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Avalanche warning issued; rivers expected to rise

by DAILY INTER LAKE
| March 1, 2022 7:00 AM

Heavy, blowing snow and rain prompted a backcountry avalanche warning Monday for mountain ranges across Northwest Montana.

The Flathead Avalanche Center in Hungry Horse issued the warning through 6:30 a.m. Tuesday, alerting that the avalanche danger was elevated to “high” Monday.

For areas on and below steep slopes at all elevations, the warning spans Flathead, Lake and Lincoln counties including the Whitefish, Flathead and Swan ranges, as well as the Lake McDonald, Stevens Canyon and Marias Pass areas in Glacier, according to the center.

“Very dangerous avalanche conditions are developing,” the center said Monday morning. “Traveling in and below avalanche terrain is not recommended. Avalanches may run long distances and entrain wet snow at lower elevations as more rain and snow fall.”

A strong weather system brought dense snow, wind and rain to mountain locations overnight Sunday into Monday, a recipe that could overload buried weak layers in the snowpack.

Places like Tunnel Ridge in the Flathead Range reported 10 inches of new snow Monday morning, with half falling within a two-hour period.

Freezing levels were forecast to climb to roughly 6,000 feet in elevation throughout the day.

Elevations above the freezing level could get up to 2 feet of snow. Meanwhile, rain on snow in locations below the freezing line will create a “wild card” in the avalanche forecast, the Avalanche Center warned.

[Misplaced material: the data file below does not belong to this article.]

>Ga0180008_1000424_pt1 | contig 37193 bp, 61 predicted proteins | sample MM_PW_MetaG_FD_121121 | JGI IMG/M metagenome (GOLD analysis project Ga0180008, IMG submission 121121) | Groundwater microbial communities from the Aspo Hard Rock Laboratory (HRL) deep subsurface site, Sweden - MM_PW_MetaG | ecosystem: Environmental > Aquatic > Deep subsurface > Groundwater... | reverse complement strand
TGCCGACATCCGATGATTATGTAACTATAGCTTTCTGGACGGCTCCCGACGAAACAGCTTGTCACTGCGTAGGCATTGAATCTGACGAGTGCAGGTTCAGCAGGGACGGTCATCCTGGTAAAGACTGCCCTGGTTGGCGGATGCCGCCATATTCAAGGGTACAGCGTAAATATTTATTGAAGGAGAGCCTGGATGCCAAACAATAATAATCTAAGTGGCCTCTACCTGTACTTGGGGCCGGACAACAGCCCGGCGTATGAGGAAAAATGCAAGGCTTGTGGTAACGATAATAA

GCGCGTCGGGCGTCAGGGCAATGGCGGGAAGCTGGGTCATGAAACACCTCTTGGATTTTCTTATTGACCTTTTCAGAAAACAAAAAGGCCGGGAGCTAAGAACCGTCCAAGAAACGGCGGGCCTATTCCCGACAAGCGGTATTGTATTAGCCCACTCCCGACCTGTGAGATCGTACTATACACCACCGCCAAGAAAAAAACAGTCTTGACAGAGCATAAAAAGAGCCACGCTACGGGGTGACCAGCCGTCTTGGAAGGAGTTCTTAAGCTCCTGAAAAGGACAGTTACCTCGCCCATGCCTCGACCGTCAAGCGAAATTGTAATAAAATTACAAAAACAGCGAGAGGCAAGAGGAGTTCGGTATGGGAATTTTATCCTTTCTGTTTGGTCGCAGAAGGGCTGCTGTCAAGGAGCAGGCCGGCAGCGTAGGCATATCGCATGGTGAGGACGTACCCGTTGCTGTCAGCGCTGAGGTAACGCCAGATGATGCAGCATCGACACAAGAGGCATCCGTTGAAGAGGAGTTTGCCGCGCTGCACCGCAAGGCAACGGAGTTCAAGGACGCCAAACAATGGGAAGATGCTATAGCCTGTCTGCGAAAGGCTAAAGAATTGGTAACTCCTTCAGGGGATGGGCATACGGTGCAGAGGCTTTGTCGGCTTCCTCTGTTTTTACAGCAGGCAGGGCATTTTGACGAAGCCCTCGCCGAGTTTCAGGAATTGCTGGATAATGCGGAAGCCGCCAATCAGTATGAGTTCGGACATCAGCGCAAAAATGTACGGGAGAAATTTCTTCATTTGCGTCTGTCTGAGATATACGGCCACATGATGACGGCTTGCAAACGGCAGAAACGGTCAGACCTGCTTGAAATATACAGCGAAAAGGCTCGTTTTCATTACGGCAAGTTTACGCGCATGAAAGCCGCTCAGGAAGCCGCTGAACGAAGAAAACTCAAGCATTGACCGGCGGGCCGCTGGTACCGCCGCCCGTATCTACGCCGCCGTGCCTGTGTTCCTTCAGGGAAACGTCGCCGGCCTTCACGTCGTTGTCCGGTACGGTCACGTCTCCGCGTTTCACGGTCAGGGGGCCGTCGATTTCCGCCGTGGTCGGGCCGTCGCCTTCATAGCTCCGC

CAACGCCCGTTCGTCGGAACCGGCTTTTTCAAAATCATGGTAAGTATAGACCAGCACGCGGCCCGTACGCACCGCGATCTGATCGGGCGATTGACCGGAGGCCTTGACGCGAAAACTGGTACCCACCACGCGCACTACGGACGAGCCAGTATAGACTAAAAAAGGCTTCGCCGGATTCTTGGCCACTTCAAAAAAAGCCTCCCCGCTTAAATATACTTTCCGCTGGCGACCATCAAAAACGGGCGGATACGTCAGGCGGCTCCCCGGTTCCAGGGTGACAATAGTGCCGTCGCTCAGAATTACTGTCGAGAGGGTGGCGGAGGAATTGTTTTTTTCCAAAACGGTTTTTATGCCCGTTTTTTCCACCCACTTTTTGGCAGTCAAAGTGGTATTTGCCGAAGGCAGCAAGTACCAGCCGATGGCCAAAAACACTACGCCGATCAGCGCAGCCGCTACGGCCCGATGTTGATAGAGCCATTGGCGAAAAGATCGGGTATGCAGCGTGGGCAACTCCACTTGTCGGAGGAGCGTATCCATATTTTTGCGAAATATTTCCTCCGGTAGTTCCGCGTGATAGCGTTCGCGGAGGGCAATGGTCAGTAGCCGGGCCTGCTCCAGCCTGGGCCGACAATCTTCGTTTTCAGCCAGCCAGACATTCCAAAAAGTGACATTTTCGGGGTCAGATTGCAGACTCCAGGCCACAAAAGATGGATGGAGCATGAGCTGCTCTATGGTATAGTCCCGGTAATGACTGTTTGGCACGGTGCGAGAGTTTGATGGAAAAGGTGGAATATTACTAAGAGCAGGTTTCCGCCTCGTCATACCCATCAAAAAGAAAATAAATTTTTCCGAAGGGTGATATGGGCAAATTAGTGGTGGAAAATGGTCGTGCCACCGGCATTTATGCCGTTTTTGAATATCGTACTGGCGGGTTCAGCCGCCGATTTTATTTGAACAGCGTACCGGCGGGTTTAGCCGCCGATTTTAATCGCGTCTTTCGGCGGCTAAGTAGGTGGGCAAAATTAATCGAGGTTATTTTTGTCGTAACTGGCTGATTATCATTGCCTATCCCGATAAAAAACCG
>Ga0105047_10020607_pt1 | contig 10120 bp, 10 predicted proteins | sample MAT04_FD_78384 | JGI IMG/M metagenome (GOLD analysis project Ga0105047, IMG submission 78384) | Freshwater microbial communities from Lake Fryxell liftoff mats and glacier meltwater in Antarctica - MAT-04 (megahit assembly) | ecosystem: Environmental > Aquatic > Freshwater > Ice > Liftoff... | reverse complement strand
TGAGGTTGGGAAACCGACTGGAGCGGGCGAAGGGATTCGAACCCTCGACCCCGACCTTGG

“Wet avalanches are very likely once the rain begins to wet the surface,” the Monday avalanche forecast stated. “We can not rule out the possibility of wet slabs failing if liquid water reaches buried crusts, facets, or surface hoar that exist 1 to 3 feet below the surface.”

Generally, avalanche conditions were moderate or low prior to the storm.

“We’ve been fortunate to have generally safe avalanche conditions recently; now it is time to tune it way back and head to low angled slopes free of overhead hazard,” the Avalanche Center advised.

MEANWHILE, VALLEY locations will likely see rain through Thursday as high temperatures rise into the mid 40s and lows stay above freezing.

“While the most intense precipitation this week will fall [Monday through Tuesday], precipitation is here to stay over the Northern Rockies through much of this week under moist southwesterly flow,” the National Weather Service stated in its Monday forecast.

Area rivers and streams are forecast to rise due to rain and snowmelt, especially in the far reaches of Northwest Montana near Yaak and Troy.

The Weather Service notes that projections have the Fischer River near Libby reaching action stage by Wednesday afternoon.

“To reach this stage, flows on the Fischer River in cubic feet per second would have to increase ten-fold from current flows,” the Weather Service forecast warned. “The Yaak River near Troy will also jump considerably between now and Wednesday, with flows also projected to increase by about a factor of ten.”

However, it’s not likely either of these streams will reach impactful levels.

A cold front is poised to reach the region by the weekend, dropping snow levels back to the valley floor. Lows in the teens and highs in the 30s are probable.